At a recent lupus support group meeting, I listened to a friend of mine describe the tall order of trying to enjoy an evening out with friends while in a flare. Boy, do I remember those days.
She was explaining how difficult it can be to a) get dressed for the occasion (a painful, grueling task in and of itself), b) make the trip there, c) arrive with a smile on your face, and d) attempt to sit upright during a meal when it's painful to chew, you're not hungry, and you feel absolutely awful. All of that, she explained, was taxing, yes. But the most exhausting part for her? The kibitzing, the chitchatting, and the catching up. She said simply carrying on a conversation - attempting to follow what others were saying, processing their comments, and then trying to chime in with her own two cents - was beyond her capabilities.
In 10 years with lupus, I've never heard anyone say that before, and yet I couldn't agree more!
I remember so many evenings out with friends where I would sit completely still, not uttering a word, in fear that I would zap my energy too early on in the evening and have to leave before making what I felt was a proper attempt to socialize. As I struggled to keep my eyes open, much less my ears tuned into the conversation, I would try to smile in agreement every once in awhile, just to convince myself that I was actually taking part in the evening. But the idea of actually responding to a question or participating in the conversation was out of the question. It took every ounce of energy I had just to be there - formulating a sentence was not an option.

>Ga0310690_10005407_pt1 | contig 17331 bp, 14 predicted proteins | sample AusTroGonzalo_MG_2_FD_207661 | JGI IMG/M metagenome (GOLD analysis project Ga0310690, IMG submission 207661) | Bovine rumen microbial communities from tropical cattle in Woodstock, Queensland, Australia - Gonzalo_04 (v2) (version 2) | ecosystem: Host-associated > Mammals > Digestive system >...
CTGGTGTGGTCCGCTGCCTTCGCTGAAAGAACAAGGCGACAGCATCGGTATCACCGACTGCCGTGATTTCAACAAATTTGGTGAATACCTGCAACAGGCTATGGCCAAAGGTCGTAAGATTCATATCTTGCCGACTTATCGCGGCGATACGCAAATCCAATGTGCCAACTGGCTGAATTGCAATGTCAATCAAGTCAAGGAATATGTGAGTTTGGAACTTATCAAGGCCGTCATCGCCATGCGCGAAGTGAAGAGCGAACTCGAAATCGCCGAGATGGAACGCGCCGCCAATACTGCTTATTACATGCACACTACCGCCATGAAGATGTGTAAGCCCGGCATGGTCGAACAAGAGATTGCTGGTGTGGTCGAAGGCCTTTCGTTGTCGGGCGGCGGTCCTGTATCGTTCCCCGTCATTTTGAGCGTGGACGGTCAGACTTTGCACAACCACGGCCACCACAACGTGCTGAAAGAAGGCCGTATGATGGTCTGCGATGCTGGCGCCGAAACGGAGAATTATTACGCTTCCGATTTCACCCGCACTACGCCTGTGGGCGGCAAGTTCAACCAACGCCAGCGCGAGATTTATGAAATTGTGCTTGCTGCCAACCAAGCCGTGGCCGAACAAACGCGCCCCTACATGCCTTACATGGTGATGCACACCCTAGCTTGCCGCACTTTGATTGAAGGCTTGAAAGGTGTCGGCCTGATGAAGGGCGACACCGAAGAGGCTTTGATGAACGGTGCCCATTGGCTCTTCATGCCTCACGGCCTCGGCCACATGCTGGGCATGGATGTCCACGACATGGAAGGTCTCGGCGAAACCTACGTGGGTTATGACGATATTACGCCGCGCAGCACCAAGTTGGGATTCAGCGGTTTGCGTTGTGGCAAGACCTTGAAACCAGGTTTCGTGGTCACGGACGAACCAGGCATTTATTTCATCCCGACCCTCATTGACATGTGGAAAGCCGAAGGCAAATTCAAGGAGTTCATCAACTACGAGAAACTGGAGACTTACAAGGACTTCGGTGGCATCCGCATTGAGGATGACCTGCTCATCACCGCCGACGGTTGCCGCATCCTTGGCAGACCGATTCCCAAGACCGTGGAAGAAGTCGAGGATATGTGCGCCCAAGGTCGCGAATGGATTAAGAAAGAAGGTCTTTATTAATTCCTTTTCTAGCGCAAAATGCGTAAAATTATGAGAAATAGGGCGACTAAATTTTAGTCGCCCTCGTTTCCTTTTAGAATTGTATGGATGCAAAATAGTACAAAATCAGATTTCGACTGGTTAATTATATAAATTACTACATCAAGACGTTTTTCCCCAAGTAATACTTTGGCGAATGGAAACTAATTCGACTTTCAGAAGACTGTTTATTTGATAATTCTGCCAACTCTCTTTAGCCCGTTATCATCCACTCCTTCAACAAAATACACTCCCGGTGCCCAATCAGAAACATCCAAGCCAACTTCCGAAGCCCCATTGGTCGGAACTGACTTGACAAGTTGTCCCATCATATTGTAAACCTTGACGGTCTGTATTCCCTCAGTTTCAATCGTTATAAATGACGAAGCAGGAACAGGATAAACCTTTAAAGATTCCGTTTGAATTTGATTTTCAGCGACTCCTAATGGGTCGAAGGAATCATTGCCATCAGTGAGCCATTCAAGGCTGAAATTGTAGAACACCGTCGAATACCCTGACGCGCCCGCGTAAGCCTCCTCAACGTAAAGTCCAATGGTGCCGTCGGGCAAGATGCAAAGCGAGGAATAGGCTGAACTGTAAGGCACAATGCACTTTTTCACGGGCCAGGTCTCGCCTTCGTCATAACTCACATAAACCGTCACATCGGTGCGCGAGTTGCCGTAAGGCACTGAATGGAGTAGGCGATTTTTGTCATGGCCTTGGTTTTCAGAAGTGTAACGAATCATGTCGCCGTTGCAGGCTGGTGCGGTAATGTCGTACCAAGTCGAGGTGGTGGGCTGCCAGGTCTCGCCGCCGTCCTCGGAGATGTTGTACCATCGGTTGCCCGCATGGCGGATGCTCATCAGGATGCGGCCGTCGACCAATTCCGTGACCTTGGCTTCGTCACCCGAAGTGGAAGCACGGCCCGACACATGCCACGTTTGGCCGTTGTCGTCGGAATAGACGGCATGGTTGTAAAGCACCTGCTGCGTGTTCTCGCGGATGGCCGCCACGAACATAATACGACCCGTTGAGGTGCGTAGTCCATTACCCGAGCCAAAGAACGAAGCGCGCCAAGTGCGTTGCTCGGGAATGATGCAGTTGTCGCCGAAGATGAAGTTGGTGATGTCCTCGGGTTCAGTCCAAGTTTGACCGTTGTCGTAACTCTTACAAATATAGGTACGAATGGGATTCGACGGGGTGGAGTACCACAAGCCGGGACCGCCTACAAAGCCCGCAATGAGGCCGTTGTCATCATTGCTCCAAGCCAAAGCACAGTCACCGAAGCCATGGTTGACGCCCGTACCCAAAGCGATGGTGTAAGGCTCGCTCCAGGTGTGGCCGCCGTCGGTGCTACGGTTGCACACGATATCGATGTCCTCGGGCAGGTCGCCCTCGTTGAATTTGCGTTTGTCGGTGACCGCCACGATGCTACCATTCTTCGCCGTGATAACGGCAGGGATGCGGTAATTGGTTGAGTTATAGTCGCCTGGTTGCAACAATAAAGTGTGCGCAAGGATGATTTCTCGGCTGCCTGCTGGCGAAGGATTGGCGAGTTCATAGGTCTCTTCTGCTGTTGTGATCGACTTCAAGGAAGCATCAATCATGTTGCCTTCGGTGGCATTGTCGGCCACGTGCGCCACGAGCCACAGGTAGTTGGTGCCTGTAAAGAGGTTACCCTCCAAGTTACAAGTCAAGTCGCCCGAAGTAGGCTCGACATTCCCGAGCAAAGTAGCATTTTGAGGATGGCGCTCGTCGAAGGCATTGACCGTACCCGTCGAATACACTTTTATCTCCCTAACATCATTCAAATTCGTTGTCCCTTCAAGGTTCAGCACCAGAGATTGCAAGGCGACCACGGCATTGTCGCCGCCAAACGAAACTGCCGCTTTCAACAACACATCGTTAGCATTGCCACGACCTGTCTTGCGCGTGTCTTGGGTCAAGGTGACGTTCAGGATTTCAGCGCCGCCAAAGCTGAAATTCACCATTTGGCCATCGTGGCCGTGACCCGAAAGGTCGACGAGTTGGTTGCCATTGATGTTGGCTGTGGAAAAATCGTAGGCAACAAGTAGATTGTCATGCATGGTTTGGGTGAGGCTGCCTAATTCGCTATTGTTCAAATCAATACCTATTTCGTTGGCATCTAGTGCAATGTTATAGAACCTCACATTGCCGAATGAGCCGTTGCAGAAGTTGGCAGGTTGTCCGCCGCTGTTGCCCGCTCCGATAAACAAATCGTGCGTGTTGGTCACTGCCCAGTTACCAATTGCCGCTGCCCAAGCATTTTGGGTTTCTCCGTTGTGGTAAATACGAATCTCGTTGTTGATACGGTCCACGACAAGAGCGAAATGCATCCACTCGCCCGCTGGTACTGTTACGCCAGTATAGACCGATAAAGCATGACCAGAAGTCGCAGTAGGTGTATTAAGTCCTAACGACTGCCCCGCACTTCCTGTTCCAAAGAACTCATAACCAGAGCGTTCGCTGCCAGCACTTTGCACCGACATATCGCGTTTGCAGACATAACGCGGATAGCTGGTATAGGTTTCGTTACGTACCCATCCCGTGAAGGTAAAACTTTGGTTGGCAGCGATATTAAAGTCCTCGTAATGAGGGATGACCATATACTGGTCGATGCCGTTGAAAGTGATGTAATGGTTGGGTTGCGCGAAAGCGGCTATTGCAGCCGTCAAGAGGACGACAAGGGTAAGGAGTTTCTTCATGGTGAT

What an awful feeling it is not to be able to count on our bodies to go the distance...but how ridiculous that we ask our bodies to perform when they're simply incapable of doing so in the first place. I personally had no business being out and about when I was sick. I belonged in bed, resting, and recouping - not trying to prove to myself or anyone else that lupus wasn't going to keep me down.
And, thankfully, after years of living with lupus, I've learned that it's okay to stay home. It's not about logging social hours, or pushing your body to do what you think it should be able to do - it's about taking care of yourself today so that you can be around tomorrow.
I now understand that in turning down an invitation to dinner, I'm not letting lupus win - I'm just acting responsibly. I'm choosing to live well - and I certainly sound smarter doing that than I do sitting around a table not saying a single thing. How witty can silence be, you know?